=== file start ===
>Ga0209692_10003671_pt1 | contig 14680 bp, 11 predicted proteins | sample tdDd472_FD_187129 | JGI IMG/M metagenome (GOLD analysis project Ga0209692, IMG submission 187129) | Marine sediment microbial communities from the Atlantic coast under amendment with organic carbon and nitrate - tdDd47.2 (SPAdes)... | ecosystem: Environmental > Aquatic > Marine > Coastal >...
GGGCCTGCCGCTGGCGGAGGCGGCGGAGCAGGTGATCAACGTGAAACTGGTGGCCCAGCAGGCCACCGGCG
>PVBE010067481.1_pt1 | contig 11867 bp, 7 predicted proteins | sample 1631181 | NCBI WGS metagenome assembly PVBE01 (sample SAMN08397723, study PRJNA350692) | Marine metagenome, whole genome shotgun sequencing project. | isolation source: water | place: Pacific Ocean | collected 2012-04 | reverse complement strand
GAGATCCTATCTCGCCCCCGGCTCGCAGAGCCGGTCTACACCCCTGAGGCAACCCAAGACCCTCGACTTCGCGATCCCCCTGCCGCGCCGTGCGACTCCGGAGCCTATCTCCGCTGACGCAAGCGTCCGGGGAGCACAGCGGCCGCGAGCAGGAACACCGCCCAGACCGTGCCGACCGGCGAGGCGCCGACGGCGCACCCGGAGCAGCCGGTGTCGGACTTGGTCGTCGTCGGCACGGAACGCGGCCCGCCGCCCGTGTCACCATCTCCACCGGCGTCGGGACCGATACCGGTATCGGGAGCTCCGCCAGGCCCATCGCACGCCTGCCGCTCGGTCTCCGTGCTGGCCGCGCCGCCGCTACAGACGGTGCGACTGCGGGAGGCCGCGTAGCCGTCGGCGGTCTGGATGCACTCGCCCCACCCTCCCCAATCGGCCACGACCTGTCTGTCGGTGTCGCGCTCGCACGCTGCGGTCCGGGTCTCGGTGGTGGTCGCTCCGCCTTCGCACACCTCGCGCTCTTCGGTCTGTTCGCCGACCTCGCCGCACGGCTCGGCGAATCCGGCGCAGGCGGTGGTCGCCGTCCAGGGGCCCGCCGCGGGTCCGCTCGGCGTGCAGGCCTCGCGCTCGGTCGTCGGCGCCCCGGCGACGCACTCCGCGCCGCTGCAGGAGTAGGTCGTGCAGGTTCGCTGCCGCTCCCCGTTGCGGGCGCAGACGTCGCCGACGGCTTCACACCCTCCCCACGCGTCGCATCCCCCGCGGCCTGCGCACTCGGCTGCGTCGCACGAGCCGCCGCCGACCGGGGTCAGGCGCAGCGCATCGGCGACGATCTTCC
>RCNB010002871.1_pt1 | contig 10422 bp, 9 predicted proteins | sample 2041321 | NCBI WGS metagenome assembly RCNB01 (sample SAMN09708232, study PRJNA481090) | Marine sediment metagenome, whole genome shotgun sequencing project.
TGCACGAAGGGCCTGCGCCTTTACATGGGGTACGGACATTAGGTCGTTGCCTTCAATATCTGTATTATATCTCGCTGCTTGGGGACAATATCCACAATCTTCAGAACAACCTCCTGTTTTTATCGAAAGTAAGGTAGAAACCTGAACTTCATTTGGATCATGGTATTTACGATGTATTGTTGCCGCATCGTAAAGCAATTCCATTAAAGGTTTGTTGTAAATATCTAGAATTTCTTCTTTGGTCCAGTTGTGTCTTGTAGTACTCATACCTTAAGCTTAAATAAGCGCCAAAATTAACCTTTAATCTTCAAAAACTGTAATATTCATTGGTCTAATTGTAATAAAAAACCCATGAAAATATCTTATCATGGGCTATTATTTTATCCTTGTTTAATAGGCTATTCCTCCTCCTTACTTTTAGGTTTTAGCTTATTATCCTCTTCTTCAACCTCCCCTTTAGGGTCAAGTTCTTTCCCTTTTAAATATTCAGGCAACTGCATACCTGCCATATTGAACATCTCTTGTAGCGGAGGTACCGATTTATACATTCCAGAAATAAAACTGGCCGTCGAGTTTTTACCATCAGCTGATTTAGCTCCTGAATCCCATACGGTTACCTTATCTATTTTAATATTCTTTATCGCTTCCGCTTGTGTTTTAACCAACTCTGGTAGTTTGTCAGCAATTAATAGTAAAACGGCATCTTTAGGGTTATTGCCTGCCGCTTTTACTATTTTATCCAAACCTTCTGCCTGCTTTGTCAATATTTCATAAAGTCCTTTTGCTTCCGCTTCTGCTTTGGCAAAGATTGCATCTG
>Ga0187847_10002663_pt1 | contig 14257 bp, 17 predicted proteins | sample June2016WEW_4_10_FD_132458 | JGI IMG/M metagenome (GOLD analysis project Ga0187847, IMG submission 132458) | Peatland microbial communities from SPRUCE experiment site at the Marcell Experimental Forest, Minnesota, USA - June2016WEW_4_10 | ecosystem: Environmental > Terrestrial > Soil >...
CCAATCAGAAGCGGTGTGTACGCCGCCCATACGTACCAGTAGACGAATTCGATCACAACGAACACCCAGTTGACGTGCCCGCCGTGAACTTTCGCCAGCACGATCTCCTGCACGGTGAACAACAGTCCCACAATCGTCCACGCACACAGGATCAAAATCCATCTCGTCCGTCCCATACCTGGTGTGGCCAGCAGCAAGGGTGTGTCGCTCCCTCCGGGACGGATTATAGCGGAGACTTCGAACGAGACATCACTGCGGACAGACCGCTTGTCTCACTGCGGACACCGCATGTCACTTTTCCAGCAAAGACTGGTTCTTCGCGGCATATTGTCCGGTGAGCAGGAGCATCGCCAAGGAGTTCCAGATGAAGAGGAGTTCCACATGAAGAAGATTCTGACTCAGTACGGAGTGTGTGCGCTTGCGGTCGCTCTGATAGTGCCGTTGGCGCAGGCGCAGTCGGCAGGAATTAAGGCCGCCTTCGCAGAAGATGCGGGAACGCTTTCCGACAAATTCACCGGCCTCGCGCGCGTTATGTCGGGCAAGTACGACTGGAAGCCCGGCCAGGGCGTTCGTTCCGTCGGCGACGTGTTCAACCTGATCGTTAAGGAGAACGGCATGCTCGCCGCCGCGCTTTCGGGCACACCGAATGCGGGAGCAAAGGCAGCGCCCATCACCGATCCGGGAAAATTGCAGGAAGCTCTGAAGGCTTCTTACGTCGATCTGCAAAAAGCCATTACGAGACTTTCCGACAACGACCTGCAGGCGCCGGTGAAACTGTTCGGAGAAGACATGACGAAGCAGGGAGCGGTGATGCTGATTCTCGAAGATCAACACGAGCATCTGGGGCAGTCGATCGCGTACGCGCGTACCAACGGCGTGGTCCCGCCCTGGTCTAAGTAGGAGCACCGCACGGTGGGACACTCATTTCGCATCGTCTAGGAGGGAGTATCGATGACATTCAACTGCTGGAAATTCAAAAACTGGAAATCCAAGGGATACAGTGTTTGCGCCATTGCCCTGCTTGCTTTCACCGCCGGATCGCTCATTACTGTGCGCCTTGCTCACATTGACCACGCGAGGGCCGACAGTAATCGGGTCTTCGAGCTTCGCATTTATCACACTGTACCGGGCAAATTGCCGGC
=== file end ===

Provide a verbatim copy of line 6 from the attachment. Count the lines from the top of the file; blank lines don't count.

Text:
TGCACGAAGGGCCTGCGCCTTTACATGGGGTACGGACATTAGGTCGTTGCCTTCAATATCTGTATTATATCTCGCTGCTTGGGGACAATATCCACAATCTTCAGAACAACCTCCTGTTTTTATCGAAAGTAAGGTAGAAACCTGAACTTCATTTGGATCATGGTATTTACGATGTATTGTTGCCGCATCGTAAAGCAATTCCATTAAAGGTTTGTTGTAAATATCTAGAATTTCTTCTTTGGTCCAGTTGTGTCTTGTAGTACTCATACCTTAAGCTTAAATAAGCGCCAAAATTAACCTTTAATCTTCAAAAACTGTAATATTCATTGGTCTAATTGTAATAAAAAACCCATGAAAATATCTTATCATGGGCTATTATTTTATCCTTGTTTAATAGGCTATTCCTCCTCCTTACTTTTAGGTTTTAGCTTATTATCCTCTTCTTCAACCTCCCCTTTAGGGTCAAGTTCTTTCCCTTTTAAATATTCAGGCAACTGCATACCTGCCATATTGAACATCTCTTGTAGCGGAGGTACCGATTTATACATTCCAGAAATAAAACTGGCCGTCGAGTTTTTACCATCAGCTGATTTAGCTCCTGAATCCCATACGGTTACCTTATCTATTTTAATATTCTTTATCGCTTCCGCTTGTGTTTTAACCAACTCTGGTAGTTTGTCAGCAATTAATAGTAAAACGGCATCTTTAGGGTTATTGCCTGCCGCTTTTACTATTTTATCCAAACCTTCTGCCTGCTTTGTCAATATTTCATAAAGTCCTTTTGCTTCCGCTTCTGCTTTGGCAAAGATTGCATCTG